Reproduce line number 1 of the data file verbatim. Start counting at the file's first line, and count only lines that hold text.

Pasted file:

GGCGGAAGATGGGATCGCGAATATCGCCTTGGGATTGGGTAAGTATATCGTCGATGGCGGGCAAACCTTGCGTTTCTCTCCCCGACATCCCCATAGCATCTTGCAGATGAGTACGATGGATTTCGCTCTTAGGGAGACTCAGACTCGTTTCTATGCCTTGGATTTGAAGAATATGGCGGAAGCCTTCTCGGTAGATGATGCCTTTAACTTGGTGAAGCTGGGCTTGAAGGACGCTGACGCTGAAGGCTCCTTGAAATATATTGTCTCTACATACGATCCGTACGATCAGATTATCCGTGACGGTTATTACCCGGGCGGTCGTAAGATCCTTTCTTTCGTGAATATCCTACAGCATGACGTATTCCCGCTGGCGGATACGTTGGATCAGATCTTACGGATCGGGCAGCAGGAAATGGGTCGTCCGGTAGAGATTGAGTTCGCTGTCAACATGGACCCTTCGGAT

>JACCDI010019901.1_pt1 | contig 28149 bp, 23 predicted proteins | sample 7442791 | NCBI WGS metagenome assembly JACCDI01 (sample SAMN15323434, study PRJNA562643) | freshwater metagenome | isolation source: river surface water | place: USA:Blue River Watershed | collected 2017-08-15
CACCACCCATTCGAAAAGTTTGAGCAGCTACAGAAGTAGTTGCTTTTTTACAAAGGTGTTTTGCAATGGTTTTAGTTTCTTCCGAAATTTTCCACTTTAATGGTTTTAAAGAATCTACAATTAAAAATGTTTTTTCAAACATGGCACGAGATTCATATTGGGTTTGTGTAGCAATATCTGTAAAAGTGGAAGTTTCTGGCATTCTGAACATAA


GGCGGAAGATGGGATCGCGAATATCGCCTTGGGATTGGGTAAGTATATCGTCGATGGCGGGCAAACCTTGCGTTTCTCTCCCCGACATCCCCATAGCATCTTGCAGATGAGTACGATGGATTTCGCTCTTAGGGAGACTCAGACTCGTTTCTATGCCTTGGATTTGAAGAATATGGCGGAAGCCTTCTCGGTAGATGATGCCTTTAACTTGGTGAAGCTGGGCTTGAAGGACGCTGACGCTGAAGGCTCCTTGAAATATATTGTCTCTACATACGATCCGTACGATCAGATTATCCGTGACGGTTATTACCCGGGCGGTCGTAAGATCCTTTCTTTCGTGAATATCCTACAGCATGACGTATTCCCGCTGGCGGATACGTTGGATCAGATCTTACGGATCGGGCAGCAGGAAATGGGTCGTCCGGTAGAGATTGAGTTCGCTGTCAACATGGACCCTTCGGAT